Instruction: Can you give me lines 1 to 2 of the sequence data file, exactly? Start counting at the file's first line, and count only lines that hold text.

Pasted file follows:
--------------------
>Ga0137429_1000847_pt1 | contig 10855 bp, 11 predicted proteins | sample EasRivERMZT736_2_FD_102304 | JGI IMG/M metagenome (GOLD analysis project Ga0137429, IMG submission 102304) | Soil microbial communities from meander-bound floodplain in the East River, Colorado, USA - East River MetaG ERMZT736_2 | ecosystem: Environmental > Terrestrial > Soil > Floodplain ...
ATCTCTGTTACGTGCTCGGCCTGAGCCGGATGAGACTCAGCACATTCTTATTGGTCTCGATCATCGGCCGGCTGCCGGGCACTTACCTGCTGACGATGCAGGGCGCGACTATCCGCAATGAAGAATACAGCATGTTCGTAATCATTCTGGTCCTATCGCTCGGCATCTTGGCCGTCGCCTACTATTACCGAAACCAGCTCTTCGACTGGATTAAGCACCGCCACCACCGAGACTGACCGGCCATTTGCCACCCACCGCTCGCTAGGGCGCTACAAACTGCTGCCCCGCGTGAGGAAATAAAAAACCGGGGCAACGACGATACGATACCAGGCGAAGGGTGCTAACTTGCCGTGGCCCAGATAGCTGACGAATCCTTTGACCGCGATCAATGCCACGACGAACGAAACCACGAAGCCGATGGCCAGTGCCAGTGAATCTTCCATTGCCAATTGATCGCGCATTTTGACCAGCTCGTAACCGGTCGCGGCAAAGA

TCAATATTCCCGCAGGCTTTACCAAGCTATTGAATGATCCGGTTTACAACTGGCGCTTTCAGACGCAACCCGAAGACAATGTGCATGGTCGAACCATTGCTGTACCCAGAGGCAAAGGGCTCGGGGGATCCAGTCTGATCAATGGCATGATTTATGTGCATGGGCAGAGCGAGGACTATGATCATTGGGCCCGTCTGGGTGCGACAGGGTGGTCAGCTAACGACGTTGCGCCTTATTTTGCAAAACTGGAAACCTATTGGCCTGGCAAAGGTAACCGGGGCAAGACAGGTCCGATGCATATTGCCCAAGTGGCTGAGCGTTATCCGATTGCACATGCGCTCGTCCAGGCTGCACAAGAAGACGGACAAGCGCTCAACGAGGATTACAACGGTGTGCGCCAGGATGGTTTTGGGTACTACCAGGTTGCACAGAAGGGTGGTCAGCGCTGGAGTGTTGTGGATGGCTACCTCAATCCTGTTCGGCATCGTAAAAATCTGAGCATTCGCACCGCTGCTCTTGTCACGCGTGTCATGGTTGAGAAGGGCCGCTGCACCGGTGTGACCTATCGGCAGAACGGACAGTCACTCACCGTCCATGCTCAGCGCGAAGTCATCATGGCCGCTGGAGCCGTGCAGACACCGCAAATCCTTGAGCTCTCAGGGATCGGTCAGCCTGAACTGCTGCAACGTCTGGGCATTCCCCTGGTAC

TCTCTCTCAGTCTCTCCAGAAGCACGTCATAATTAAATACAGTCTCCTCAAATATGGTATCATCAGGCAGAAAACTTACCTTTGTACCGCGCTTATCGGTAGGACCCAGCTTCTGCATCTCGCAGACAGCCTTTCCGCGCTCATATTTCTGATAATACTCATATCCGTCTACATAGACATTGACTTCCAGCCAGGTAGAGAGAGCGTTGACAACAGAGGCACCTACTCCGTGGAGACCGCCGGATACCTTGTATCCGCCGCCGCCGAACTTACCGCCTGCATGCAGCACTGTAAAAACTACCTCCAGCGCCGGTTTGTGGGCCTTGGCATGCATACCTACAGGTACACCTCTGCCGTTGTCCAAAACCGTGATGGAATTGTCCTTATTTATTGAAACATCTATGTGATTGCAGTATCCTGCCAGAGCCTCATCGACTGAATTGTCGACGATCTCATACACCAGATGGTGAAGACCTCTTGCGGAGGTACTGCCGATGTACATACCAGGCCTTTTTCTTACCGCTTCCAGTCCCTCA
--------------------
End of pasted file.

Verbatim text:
>Ga0137429_1000847_pt1 | contig 10855 bp, 11 predicted proteins | sample EasRivERMZT736_2_FD_102304 | JGI IMG/M metagenome (GOLD analysis project Ga0137429, IMG submission 102304) | Soil microbial communities from meander-bound floodplain in the East River, Colorado, USA - East River MetaG ERMZT736_2 | ecosystem: Environmental > Terrestrial > Soil > Floodplain ...
ATCTCTGTTACGTGCTCGGCCTGAGCCGGATGAGACTCAGCACATTCTTATTGGTCTCGATCATCGGCCGGCTGCCGGGCACTTACCTGCTGACGATGCAGGGCGCGACTATCCGCAATGAAGAATACAGCATGTTCGTAATCATTCTGGTCCTATCGCTCGGCATCTTGGCCGTCGCCTACTATTACCGAAACCAGCTCTTCGACTGGATTAAGCACCGCCACCACCGAGACTGACCGGCCATTTGCCACCCACCGCTCGCTAGGGCGCTACAAACTGCTGCCCCGCGTGAGGAAATAAAAAACCGGGGCAACGACGATACGATACCAGGCGAAGGGTGCTAACTTGCCGTGGCCCAGATAGCTGACGAATCCTTTGACCGCGATCAATGCCACGACGAACGAAACCACGAAGCCGATGGCCAGTGCCAGTGAATCTTCCATTGCCAATTGATCGCGCATTTTGACCAGCTCGTAACCGGTCGCGGCAAAGA